The people remembered in several epitaphs in the Wilcox Collection were once slaves but died freedpersons (Nos. 5, 6, and 9). A freedman typically took the praenomen and nomen of his former master and kept his own given name as cognomen; thus the liberator of Sextus Lartidius Thelys must have been named Sextus Lartidius (No. 5). A freedwoman prefixed the nomen (also called the gentile name) of her master to her personal name; thus Lartidia Stacte of No. 9 has been freed by Sextus Lartidius. A man freed by a woman would take her nomen and her father’s praenomen; hence Publius Junius Hilarus of No.6 must have been freed by the unnamed daughter of Publius Junius. His mate in burial (and probably in life as well), Hilara, had doubtless been freed by the same woman and taken her nomen Junia. It is noteworthy that a slave could be freed by more than one master (Nos. 5 and 9).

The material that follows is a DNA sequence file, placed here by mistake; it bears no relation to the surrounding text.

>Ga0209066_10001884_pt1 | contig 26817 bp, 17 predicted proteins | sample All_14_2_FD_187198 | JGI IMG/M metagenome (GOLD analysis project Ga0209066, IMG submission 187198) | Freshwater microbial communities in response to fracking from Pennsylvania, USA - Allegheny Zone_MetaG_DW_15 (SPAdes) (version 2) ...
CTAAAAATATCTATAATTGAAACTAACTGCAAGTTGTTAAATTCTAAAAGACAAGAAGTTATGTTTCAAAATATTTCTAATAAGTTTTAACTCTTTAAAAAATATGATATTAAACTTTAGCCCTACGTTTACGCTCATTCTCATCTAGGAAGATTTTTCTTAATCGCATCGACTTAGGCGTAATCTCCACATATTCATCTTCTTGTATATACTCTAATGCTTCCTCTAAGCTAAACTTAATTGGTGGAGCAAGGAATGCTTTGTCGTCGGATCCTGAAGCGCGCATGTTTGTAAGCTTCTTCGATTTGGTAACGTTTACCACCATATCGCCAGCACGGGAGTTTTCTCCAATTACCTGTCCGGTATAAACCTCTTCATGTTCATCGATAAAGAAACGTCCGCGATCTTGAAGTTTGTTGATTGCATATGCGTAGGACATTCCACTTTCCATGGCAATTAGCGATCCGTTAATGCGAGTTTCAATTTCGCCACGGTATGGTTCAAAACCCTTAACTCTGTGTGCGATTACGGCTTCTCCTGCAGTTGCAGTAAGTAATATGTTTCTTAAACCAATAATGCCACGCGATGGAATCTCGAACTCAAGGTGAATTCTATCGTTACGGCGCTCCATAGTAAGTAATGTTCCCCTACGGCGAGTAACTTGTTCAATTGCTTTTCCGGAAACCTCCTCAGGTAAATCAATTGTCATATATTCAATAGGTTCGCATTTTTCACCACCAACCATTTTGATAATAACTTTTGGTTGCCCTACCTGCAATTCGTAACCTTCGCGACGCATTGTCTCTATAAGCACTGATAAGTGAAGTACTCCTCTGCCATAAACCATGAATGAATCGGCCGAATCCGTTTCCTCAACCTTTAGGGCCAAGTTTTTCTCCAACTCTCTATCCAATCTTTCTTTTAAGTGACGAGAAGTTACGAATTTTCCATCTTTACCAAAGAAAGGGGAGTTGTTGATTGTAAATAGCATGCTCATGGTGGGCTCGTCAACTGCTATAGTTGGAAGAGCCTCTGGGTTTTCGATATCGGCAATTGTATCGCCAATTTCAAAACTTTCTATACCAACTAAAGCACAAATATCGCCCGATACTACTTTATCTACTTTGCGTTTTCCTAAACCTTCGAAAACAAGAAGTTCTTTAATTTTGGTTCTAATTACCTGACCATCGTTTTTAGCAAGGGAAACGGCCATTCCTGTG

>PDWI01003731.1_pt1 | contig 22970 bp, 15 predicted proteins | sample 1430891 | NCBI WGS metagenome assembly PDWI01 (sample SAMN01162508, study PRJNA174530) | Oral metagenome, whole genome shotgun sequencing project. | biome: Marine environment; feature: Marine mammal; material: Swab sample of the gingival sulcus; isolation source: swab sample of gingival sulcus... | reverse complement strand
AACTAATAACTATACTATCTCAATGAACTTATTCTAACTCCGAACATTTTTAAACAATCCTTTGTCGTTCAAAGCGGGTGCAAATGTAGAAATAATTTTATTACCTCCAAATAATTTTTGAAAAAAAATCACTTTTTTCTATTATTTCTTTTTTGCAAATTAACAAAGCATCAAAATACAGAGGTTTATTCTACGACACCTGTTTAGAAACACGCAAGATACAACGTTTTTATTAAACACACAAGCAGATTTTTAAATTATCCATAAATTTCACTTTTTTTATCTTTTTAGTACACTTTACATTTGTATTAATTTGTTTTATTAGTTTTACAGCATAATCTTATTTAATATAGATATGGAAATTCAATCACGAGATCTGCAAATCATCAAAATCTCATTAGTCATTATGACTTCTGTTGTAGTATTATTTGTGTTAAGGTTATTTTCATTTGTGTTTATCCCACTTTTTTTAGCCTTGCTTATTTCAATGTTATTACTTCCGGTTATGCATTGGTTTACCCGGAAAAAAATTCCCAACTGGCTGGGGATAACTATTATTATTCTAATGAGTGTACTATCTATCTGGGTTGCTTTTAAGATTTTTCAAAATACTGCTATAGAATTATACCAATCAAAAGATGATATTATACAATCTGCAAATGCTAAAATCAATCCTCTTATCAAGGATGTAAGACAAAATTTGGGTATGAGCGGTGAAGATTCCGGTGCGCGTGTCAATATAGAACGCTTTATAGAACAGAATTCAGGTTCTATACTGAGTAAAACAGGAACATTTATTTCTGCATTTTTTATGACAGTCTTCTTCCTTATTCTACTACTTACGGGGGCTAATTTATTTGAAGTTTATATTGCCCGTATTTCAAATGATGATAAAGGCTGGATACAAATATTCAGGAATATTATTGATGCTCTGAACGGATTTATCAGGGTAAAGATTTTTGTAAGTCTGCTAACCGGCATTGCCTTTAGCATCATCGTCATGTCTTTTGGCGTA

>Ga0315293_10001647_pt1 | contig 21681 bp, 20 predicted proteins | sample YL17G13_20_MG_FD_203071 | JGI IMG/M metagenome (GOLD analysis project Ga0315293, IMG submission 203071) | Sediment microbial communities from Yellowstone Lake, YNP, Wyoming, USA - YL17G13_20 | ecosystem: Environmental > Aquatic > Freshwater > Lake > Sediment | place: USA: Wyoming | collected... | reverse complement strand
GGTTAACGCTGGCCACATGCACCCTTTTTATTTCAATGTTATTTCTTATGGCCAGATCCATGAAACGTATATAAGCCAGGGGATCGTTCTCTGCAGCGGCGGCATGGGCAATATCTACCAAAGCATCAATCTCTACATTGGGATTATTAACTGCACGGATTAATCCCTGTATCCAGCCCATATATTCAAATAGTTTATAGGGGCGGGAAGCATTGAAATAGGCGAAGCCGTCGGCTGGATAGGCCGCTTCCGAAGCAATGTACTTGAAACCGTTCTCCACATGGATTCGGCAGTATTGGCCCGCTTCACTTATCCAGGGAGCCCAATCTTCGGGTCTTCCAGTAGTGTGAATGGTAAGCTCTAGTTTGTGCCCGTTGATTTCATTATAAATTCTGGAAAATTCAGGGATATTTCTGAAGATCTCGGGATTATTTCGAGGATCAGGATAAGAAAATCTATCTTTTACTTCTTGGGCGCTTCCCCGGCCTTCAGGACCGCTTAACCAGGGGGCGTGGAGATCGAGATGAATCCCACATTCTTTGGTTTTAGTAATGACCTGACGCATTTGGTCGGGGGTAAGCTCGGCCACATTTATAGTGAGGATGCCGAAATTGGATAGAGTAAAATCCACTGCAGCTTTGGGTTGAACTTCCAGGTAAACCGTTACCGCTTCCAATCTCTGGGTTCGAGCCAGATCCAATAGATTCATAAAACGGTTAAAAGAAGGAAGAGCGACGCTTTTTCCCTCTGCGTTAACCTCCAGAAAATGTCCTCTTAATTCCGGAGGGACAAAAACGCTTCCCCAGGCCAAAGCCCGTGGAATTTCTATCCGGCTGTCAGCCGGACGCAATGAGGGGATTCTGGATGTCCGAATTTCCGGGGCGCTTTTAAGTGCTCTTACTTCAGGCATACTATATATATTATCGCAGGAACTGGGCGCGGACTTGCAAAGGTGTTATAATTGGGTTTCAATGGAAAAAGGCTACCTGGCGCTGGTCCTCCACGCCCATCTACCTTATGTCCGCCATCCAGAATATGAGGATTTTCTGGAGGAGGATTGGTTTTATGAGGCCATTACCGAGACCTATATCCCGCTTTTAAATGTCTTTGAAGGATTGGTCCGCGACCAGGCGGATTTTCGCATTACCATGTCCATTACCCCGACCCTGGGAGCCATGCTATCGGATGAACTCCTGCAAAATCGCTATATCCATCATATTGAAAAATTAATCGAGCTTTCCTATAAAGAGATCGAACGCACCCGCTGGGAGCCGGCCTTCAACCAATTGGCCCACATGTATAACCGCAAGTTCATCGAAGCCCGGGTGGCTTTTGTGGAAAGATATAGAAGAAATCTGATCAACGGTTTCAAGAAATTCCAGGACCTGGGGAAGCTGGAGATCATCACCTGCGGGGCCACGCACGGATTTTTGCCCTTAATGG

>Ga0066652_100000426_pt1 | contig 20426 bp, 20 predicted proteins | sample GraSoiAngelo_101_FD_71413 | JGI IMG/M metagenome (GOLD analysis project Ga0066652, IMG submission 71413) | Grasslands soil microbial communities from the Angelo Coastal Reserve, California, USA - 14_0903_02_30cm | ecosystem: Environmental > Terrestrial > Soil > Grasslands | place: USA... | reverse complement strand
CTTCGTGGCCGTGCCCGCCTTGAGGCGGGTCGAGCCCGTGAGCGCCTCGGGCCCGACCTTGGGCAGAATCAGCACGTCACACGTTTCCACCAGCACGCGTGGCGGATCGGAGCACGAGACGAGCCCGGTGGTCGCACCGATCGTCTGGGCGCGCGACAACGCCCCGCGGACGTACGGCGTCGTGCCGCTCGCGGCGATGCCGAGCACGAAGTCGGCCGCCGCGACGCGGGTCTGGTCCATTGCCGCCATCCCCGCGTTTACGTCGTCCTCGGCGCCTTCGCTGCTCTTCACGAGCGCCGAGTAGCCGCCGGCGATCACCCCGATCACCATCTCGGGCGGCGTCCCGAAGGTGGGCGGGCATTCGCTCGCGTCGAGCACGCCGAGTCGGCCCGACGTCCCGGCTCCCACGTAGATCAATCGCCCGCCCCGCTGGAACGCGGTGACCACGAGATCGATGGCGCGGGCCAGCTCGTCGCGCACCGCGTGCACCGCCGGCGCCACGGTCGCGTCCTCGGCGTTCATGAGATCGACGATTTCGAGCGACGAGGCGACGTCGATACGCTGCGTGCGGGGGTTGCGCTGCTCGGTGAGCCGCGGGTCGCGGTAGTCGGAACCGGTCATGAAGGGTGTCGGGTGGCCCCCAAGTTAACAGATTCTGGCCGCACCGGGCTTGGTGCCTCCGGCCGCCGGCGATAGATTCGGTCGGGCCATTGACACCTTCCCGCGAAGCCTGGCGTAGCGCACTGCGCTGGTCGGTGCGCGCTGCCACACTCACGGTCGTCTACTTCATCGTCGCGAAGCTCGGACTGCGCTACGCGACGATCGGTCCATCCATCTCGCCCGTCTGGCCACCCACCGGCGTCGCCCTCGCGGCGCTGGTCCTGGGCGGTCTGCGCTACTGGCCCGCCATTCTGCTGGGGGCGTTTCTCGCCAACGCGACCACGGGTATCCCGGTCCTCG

The decorations in these inscriptions range from the simple linear outlines of No. 5 and 8, through the red painted outlines and letters of Nos. 7, the pickaxe at the top of No. 8, and the plant-like forms at the edges and center of No. 9, to the ornate relief of No. 10.
ROMAN BRICK STAMPS